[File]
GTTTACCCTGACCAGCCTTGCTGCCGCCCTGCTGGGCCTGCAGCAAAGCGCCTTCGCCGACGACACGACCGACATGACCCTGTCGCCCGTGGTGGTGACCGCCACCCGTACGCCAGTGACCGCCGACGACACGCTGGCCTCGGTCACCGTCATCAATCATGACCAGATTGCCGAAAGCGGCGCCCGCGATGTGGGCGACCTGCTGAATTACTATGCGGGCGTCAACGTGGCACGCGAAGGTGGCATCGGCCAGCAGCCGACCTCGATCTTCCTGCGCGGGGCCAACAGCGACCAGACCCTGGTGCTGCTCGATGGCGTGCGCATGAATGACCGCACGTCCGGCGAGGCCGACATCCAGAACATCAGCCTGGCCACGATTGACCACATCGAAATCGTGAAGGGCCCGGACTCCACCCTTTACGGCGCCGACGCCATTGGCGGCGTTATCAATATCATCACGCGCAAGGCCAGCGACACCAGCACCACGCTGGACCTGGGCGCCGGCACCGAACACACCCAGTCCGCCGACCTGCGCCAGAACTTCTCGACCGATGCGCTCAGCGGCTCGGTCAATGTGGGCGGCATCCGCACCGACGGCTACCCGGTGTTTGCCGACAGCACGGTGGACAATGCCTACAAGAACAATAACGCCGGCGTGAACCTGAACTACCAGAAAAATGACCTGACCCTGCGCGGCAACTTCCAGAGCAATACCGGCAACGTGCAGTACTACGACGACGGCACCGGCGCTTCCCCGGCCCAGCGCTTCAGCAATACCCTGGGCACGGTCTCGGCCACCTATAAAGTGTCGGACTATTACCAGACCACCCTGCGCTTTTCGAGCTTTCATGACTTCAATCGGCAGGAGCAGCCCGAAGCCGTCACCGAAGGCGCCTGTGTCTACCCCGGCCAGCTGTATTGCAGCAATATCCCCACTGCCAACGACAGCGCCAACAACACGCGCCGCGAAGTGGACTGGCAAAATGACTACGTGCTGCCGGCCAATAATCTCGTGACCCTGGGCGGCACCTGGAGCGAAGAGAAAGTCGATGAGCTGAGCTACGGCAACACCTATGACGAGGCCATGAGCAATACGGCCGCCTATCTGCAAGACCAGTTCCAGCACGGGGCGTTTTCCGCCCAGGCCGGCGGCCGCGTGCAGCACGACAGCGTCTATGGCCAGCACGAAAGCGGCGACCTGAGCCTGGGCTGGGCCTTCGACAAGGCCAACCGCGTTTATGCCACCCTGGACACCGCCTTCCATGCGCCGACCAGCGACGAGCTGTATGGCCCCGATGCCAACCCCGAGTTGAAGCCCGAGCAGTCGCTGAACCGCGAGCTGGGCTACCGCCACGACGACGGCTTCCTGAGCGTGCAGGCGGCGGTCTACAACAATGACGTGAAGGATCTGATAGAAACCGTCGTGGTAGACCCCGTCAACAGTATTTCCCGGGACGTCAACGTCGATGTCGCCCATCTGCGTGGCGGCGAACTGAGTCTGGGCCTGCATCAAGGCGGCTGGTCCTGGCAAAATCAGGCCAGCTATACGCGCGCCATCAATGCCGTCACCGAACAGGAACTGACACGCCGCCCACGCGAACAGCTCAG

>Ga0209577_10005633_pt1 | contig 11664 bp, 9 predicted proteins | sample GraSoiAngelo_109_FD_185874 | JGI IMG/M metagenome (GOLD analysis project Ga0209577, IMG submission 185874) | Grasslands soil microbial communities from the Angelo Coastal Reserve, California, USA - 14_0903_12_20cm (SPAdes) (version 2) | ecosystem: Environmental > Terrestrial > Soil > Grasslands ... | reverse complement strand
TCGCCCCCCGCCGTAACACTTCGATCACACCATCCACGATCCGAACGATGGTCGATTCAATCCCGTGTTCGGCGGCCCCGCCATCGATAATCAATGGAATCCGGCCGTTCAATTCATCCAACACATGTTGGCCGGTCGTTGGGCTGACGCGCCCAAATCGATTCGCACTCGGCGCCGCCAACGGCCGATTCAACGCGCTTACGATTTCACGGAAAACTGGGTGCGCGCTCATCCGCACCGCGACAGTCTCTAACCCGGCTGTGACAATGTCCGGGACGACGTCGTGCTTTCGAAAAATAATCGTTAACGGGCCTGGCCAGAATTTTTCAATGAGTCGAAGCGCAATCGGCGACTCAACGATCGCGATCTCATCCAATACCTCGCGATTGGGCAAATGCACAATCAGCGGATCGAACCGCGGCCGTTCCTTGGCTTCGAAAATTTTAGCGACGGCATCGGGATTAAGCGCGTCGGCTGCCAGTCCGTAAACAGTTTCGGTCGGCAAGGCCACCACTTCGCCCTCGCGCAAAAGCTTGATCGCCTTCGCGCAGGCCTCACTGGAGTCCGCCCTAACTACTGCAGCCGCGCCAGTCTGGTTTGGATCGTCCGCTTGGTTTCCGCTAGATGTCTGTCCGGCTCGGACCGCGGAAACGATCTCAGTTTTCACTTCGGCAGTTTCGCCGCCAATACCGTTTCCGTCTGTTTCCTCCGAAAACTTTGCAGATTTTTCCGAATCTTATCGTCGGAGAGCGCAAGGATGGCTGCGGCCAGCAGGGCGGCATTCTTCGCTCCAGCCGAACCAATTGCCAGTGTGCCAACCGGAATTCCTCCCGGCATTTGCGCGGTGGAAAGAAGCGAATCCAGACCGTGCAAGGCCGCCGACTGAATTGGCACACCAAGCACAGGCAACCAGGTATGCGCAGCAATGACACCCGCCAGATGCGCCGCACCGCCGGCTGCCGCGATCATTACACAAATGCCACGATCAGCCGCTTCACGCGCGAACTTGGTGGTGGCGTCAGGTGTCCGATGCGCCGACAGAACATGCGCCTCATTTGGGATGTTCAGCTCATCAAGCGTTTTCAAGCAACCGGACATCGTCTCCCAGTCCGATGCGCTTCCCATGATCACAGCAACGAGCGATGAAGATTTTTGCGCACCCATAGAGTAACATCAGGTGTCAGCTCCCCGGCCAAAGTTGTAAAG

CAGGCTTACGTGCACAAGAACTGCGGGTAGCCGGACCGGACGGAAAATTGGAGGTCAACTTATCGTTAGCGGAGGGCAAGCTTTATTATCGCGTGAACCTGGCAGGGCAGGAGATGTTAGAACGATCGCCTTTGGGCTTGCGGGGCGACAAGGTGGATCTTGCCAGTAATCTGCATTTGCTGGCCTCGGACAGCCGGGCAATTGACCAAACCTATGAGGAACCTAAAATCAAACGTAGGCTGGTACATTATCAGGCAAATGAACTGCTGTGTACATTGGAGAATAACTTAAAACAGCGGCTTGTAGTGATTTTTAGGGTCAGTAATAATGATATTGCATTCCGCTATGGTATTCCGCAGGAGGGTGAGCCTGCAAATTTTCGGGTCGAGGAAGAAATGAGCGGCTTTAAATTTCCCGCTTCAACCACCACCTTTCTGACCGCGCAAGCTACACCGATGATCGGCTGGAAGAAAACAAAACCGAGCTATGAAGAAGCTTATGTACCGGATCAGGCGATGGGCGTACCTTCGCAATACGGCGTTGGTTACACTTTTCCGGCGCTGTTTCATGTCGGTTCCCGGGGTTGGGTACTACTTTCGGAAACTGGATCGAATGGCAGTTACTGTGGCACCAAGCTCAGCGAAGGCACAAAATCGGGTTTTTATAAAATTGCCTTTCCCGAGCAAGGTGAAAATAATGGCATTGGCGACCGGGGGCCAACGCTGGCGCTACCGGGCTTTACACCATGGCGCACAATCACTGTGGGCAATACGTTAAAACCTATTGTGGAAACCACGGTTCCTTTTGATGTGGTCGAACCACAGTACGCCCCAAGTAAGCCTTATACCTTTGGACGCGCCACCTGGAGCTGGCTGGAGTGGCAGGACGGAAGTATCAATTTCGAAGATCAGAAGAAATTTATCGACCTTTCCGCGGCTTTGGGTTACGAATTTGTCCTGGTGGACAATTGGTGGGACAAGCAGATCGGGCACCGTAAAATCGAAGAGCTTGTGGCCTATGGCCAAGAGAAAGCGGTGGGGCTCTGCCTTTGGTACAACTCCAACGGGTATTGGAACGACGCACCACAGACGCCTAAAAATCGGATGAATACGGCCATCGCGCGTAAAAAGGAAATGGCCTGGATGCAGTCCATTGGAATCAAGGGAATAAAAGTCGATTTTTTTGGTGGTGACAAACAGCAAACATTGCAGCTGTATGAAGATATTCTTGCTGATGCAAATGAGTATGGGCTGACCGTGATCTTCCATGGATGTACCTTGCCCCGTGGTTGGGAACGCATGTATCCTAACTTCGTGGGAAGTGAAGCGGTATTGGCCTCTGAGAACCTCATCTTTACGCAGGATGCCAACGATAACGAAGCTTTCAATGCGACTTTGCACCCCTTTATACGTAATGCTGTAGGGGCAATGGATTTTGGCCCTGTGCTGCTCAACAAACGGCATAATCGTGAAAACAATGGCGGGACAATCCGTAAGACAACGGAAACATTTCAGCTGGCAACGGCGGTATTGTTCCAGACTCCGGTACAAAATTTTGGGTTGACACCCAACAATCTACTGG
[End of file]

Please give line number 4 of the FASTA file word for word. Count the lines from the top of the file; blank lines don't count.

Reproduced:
CAGGCTTACGTGCACAAGAACTGCGGGTAGCCGGACCGGACGGAAAATTGGAGGTCAACTTATCGTTAGCGGAGGGCAAGCTTTATTATCGCGTGAACCTGGCAGGGCAGGAGATGTTAGAACGATCGCCTTTGGGCTTGCGGGGCGACAAGGTGGATCTTGCCAGTAATCTGCATTTGCTGGCCTCGGACAGCCGGGCAATTGACCAAACCTATGAGGAACCTAAAATCAAACGTAGGCTGGTACATTATCAGGCAAATGAACTGCTGTGTACATTGGAGAATAACTTAAAACAGCGGCTTGTAGTGATTTTTAGGGTCAGTAATAATGATATTGCATTCCGCTATGGTATTCCGCAGGAGGGTGAGCCTGCAAATTTTCGGGTCGAGGAAGAAATGAGCGGCTTTAAATTTCCCGCTTCAACCACCACCTTTCTGACCGCGCAAGCTACACCGATGATCGGCTGGAAGAAAACAAAACCGAGCTATGAAGAAGCTTATGTACCGGATCAGGCGATGGGCGTACCTTCGCAATACGGCGTTGGTTACACTTTTCCGGCGCTGTTTCATGTCGGTTCCCGGGGTTGGGTACTACTTTCGGAAACTGGATCGAATGGCAGTTACTGTGGCACCAAGCTCAGCGAAGGCACAAAATCGGGTTTTTATAAAATTGCCTTTCCCGAGCAAGGTGAAAATAATGGCATTGGCGACCGGGGGCCAACGCTGGCGCTACCGGGCTTTACACCATGGCGCACAATCACTGTGGGCAATACGTTAAAACCTATTGTGGAAACCACGGTTCCTTTTGATGTGGTCGAACCACAGTACGCCCCAAGTAAGCCTTATACCTTTGGACGCGCCACCTGGAGCTGGCTGGAGTGGCAGGACGGAAGTATCAATTTCGAAGATCAGAAGAAATTTATCGACCTTTCCGCGGCTTTGGGTTACGAATTTGTCCTGGTGGACAATTGGTGGGACAAGCAGATCGGGCACCGTAAAATCGAAGAGCTTGTGGCCTATGGCCAAGAGAAAGCGGTGGGGCTCTGCCTTTGGTACAACTCCAACGGGTATTGGAACGACGCACCACAGACGCCTAAAAATCGGATGAATACGGCCATCGCGCGTAAAAAGGAAATGGCCTGGATGCAGTCCATTGGAATCAAGGGAATAAAAGTCGATTTTTTTGGTGGTGACAAACAGCAAACATTGCAGCTGTATGAAGATATTCTTGCTGATGCAAATGAGTATGGGCTGACCGTGATCTTCCATGGATGTACCTTGCCCCGTGGTTGGGAACGCATGTATCCTAACTTCGTGGGAAGTGAAGCGGTATTGGCCTCTGAGAACCTCATCTTTACGCAGGATGCCAACGATAACGAAGCTTTCAATGCGACTTTGCACCCCTTTATACGTAATGCTGTAGGGGCAATGGATTTTGGCCCTGTGCTGCTCAACAAACGGCATAATCGTGAAAACAATGGCGGGACAATCCGTAAGACAACGGAAACATTTCAGCTGGCAACGGCGGTATTGTTCCAGACTCCGGTACAAAATTTTGGGTTGACACCCAACAATCTACTGG